Starting Tuesday, the city medical examiner's office will search for possible human remains in a Lower Manhattan alleyway where a piece of wreckage believed to be from one of the planes hijacked on September 11th was discovered.
Police believe the five-feet tall, four-feet long object is a piece of landing gear, and it was found behind 51 Park Place on Wednesday morning by surveyors inspecting the site, located three blocks from the World Trade Center.
Officials say the object has a clearly visible Boeing identification number.
Police Commissioner Ray Kelly said it is not clear how the 17-inch-wide object got into the 18-inch-wide alley. He said a piece of rope appeared to be wrapped around it, and authorities are not ruling out the possibility that the object was lowered into the alley.
There are also no marks on the walls beside the alleyway.
However, police say the rope could have fallen from the roof of the building, which has been under renovation.
The site, 51 Park Place, is the location of an Islamic community center that attracted significant controversy in 2011, when developers announced plans to build a new structure.
A spokesperson says the Park51 center is working with authorities to remove the part carefully, effectively and quickly.
The owner of a barbershop across from the site, Ray Tahlov, had to relocate his business from Chambers Street after September 11th. He wondered what other rubble or human remains could be found in the area.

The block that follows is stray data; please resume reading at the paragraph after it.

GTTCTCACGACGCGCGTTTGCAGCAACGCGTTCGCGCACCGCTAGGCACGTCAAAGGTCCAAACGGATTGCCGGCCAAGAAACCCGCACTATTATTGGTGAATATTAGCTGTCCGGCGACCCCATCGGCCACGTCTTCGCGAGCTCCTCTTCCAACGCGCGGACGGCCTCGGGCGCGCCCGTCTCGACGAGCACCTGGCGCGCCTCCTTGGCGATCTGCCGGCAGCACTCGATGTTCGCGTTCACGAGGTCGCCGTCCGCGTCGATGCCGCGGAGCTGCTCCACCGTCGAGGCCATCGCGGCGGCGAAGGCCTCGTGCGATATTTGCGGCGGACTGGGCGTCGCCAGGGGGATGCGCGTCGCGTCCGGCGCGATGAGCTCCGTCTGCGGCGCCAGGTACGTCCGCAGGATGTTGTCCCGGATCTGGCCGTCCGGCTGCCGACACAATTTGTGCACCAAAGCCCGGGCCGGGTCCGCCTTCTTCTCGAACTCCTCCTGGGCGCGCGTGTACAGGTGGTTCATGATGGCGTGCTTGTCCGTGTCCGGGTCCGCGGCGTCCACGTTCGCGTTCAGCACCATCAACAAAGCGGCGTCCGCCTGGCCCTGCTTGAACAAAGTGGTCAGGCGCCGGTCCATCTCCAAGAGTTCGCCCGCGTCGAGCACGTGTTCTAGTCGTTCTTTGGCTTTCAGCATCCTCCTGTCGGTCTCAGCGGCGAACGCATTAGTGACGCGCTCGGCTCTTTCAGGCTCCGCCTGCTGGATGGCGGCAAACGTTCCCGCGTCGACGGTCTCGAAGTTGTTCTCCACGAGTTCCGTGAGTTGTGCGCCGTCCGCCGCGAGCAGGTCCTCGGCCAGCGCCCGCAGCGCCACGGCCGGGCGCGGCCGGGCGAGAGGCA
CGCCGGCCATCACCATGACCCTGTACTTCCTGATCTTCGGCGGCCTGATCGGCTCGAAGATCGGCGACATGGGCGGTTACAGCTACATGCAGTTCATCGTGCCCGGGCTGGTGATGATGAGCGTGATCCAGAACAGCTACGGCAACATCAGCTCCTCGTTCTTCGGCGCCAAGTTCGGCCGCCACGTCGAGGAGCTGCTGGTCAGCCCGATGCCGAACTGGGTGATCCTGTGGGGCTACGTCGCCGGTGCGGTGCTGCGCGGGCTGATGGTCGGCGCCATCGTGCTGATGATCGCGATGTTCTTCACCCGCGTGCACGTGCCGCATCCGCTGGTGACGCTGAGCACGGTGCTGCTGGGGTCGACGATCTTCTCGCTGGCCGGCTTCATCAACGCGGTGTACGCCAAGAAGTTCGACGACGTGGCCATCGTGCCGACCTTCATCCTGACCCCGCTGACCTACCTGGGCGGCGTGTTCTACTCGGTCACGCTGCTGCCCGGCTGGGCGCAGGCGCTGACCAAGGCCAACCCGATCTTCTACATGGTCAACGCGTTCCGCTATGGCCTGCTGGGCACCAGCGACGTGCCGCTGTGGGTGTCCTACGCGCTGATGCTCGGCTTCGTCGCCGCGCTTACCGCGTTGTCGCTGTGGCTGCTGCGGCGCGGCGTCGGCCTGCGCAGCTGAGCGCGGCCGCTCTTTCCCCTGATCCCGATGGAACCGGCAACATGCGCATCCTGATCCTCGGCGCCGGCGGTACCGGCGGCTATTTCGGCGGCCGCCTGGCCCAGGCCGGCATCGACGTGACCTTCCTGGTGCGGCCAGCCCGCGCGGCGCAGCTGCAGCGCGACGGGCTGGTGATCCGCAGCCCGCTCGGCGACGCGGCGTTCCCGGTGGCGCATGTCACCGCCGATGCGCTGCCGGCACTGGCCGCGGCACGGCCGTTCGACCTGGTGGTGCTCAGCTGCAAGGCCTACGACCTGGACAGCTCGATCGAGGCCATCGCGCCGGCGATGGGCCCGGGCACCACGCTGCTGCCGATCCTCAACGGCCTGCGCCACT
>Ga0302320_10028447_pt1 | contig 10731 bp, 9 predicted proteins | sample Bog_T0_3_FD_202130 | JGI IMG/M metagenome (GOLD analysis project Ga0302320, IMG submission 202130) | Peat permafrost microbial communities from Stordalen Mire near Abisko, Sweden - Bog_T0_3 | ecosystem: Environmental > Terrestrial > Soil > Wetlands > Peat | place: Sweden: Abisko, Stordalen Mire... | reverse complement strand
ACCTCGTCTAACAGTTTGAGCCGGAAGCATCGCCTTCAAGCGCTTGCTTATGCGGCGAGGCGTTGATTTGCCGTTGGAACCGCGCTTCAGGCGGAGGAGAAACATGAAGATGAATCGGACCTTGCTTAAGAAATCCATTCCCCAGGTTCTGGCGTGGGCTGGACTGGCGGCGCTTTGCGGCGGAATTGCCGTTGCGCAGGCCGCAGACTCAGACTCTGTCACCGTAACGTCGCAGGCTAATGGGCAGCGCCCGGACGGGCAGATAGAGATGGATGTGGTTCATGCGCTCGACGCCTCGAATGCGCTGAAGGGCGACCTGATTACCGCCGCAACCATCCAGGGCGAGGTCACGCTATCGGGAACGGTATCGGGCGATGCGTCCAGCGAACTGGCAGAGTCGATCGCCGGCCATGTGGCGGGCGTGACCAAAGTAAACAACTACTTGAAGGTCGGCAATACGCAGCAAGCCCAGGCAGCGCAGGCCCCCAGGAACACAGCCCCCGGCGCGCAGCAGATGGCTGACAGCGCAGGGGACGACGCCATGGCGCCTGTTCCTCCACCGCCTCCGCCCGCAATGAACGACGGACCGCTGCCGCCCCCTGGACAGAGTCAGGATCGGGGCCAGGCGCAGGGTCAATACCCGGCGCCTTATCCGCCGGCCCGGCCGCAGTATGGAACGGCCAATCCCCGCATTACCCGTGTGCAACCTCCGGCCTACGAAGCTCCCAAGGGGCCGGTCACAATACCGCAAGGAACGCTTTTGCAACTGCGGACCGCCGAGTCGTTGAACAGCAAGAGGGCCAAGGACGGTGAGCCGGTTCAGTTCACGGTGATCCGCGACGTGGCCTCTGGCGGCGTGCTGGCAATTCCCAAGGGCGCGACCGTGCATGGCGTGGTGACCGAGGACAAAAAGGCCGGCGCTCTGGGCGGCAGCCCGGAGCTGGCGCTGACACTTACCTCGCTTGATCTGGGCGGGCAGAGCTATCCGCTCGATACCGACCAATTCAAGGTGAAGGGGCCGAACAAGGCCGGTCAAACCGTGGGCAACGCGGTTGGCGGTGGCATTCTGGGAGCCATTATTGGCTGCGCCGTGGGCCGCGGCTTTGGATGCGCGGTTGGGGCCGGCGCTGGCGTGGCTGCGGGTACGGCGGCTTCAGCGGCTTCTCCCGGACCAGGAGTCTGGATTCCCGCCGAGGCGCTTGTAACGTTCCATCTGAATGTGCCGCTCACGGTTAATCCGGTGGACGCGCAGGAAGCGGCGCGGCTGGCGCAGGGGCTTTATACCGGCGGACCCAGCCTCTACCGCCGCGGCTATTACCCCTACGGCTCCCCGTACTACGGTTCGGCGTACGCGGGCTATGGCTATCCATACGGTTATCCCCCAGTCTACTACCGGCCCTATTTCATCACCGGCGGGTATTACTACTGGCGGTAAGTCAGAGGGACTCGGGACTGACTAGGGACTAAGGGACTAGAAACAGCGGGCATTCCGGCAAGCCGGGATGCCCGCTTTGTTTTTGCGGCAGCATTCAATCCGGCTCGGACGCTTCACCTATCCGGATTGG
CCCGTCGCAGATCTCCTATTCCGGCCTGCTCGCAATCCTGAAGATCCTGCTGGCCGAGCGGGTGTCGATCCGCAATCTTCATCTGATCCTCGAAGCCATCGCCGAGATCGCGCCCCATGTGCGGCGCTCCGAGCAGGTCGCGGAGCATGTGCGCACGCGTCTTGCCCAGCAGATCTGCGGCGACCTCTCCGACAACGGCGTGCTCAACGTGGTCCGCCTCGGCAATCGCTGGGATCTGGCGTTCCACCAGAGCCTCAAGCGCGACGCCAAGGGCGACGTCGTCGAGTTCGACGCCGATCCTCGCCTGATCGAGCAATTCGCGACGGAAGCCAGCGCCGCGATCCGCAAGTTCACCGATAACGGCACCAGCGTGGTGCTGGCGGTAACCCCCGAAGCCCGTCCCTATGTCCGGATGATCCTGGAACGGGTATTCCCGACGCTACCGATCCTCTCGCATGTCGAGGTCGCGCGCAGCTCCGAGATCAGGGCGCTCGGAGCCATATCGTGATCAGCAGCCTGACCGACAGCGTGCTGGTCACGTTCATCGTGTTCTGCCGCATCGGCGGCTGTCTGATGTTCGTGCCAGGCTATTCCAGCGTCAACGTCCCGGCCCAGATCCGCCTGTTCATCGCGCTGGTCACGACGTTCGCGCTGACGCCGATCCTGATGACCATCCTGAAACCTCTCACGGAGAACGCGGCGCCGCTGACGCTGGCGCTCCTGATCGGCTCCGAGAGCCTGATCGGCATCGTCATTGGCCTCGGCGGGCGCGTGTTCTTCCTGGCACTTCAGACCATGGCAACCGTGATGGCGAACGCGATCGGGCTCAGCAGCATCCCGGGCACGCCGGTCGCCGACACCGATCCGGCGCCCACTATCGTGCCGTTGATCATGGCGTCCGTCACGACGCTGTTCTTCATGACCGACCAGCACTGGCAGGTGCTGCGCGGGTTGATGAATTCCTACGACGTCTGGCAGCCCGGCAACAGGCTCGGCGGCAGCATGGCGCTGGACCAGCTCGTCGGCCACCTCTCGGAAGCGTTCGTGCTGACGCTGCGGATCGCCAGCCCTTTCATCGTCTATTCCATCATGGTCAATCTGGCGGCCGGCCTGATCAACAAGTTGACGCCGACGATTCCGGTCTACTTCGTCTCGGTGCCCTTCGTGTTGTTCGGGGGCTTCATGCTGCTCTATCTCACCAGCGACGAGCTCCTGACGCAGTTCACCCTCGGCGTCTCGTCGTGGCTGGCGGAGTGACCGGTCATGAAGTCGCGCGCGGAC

"I don't know what happened. I don't know how this thing happens after 11-and-a-half years," Tahlov said. "I think if they check around the buildings, maybe they can find... who knows?"
Albert Britton stood by Park51, taking pictures. He saw the second plane hit the South Tower on September 11th, and this new discovery reopened painful memories.
"Surprising, hard to believe it came this far too," Britton said. "You kind of, like, have flashbacks from that day. I have thought a lot in the last 12 hours."
"I'm surprised because the whole area must have been searched time and time again. I'm amazed a piece as big as that wouldn't have been found by somebody," a nearby tourist said.
Some families of September 11th victims have been pushing for a new search of the area for years.
"I feel sorry for the thousand families who haven't had a funeral who don't have a cemetery to go to. They deserve it," said Jim Riches, a retired FDNY deputy fire chief who lost his son on September 11th.
The plane wreckage is expected to be removed on Monday.